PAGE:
• Annual leave is still highly valued by candidates, who are willing to reject a job offer if the leave allowances don’t cater to taking a suitable amount of time off.


The sector is seeing less movement at a senior level, but junior candidates are scarce, leading to salary inflation at that level. In order to access the talent they need, companies are willing to look outside the industry to fill the gaps.

Companies adopt an open-minded approach to finance hiring

  • Companies are becoming more flexible and abandoning strict industry preferences when searching for potential candidates. The emphasis in hiring has shifted towards jobseekers who excel in communication and business process skills. Finance and accounting talents who possess strong interpersonal and communication abilities, alongside a demonstrated capacity to bring value to a role, are highly sought after.
  • The scarcity of candidates in Hong Kong’s job market compels employers to embrace a more open-minded approach to hiring. The recognition that individuals from management backgrounds, even those from different industries, can bring fresh perspectives is a response to this shortage. Hiring managers are more willing to consider candidates from diverse sectors, understanding that a degree of flexibility in industry background can contribute positively to innovation and problem solving.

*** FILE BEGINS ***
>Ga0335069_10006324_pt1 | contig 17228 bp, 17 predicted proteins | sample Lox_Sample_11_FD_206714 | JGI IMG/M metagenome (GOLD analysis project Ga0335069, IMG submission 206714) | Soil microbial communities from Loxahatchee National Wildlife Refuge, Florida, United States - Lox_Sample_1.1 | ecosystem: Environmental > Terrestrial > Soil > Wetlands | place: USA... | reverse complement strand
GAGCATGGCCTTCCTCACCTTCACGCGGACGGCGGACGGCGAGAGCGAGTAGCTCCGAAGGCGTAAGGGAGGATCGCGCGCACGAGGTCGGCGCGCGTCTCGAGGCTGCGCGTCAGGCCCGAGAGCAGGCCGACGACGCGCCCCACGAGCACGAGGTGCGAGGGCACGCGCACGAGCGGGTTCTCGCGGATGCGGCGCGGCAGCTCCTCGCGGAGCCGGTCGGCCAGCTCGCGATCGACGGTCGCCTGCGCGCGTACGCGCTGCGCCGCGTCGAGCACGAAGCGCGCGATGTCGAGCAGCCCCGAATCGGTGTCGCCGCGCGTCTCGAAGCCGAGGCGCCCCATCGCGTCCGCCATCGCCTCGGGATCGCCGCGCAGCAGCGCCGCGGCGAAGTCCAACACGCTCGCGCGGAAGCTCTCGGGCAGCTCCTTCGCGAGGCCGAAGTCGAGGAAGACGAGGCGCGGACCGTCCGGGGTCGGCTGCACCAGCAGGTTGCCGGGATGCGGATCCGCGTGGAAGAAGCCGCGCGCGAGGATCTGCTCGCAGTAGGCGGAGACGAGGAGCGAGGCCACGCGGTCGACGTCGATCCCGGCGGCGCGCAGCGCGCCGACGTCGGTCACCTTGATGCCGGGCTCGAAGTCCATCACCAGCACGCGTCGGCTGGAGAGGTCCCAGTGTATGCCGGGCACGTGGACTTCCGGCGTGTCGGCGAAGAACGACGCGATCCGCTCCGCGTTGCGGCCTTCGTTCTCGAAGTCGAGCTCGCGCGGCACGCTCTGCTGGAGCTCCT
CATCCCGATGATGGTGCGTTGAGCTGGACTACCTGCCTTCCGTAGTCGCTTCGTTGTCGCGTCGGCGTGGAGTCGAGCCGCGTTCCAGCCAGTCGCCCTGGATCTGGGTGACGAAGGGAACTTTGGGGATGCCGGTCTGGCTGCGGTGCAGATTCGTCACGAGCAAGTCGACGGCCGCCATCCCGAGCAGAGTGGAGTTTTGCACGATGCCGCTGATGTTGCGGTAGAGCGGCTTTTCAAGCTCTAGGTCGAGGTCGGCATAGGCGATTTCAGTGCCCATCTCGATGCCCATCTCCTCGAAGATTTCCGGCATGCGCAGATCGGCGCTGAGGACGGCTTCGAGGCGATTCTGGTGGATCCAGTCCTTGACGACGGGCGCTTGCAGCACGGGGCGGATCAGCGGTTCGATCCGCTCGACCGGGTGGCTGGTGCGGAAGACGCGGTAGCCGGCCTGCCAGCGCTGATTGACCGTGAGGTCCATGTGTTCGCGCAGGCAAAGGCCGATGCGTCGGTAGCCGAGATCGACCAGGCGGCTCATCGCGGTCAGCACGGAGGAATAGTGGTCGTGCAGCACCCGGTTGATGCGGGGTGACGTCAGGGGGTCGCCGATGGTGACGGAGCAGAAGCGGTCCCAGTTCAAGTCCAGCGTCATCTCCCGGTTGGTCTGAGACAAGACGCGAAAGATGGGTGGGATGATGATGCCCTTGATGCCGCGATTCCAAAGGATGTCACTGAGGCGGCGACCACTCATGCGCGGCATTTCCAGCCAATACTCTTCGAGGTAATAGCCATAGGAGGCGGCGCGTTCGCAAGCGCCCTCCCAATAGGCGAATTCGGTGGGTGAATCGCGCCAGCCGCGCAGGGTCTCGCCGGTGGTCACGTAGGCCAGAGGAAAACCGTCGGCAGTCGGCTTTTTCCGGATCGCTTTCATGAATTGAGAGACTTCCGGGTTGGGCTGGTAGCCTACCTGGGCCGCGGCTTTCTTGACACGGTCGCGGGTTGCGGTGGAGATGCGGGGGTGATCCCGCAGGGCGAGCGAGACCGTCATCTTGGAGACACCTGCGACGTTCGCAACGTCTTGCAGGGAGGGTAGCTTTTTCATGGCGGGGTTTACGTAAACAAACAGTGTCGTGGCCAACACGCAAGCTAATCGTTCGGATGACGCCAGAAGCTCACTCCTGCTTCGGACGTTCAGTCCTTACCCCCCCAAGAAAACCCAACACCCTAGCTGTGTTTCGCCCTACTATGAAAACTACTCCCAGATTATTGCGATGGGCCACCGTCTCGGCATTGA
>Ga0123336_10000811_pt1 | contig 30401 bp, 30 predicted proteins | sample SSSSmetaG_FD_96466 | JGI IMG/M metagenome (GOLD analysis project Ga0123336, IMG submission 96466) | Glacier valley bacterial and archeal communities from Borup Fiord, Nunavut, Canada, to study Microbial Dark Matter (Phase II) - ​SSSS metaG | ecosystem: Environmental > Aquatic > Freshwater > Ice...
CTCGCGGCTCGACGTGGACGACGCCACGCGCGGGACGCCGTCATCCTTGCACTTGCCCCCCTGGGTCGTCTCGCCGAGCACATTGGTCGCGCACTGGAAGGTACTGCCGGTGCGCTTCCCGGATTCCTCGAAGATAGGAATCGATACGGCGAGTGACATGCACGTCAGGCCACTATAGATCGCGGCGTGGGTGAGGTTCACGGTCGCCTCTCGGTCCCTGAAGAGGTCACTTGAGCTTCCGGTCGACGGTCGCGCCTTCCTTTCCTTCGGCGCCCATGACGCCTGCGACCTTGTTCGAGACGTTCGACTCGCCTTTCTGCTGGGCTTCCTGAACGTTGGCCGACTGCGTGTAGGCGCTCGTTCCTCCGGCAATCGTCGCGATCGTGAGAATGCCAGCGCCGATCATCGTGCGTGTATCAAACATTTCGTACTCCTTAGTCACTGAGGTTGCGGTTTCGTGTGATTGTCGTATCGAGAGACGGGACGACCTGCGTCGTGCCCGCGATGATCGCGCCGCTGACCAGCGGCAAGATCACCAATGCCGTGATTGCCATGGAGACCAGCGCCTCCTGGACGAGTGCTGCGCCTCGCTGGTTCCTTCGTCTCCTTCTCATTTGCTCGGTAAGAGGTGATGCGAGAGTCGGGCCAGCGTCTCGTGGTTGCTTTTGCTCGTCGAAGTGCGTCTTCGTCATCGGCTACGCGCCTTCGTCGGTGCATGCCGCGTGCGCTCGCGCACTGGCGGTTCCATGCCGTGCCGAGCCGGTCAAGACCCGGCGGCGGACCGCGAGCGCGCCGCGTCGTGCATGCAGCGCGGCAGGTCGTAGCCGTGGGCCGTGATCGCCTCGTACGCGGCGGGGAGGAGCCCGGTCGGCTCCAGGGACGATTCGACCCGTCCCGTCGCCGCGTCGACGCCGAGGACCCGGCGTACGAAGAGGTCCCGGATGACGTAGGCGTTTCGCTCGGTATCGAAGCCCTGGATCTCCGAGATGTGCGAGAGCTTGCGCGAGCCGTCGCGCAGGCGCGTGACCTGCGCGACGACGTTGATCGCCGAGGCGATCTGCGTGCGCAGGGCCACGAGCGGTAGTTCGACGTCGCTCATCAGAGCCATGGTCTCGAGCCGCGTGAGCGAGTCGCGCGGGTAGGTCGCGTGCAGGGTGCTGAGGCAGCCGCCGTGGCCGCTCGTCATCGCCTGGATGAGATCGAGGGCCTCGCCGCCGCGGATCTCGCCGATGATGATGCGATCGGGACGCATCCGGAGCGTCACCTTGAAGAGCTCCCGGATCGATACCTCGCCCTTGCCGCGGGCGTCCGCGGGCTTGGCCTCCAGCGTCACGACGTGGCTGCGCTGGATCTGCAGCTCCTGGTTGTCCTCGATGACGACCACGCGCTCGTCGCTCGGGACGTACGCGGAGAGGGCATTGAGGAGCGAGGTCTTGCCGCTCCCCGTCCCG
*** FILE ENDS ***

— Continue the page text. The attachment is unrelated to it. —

Deficit of junior finance candidates

  • The scarcity of new entrants into the finance industry coupled with a plethora of job opportunities places junior candidates, especially in roles like accountants or assistant accountants, in a position of power. The high demand for junior professionals means that employers need to be competitive in their offerings to attract and retain talent.
  • The competitive landscape for junior positions has led to salary inflation, with examples of less experienced individuals commanding higher salaries, sometimes reaching HK$20,000 (US$2,558) per month. This phenomenon indicates that candidates, even with limited experience, have the leverage to negotiate, and may receive counter-offers from existing or potential employers.

Growing importance of technology in the finance sector

  • Cloud-based accounting and financial management software is becoming increasingly popular in Hong Kong, creating demand for professionals who are familiar with these technologies.
  • With artificial intelligence being used for a variety of tasks in finance and accounting such as fraud detection, risk management, and customer service, demand is high for professionals who can understand and implement AI solutions.

More insights about the business and hiring landscape in Hong Kong, as well as the salary range for various roles, are available in the Robert Half 2024 Salary Guide.

Robert Half recruitment agency places skilled professionals across a range of specialisations in Singapore, including Accounting and Finance, Financial Services and Technology.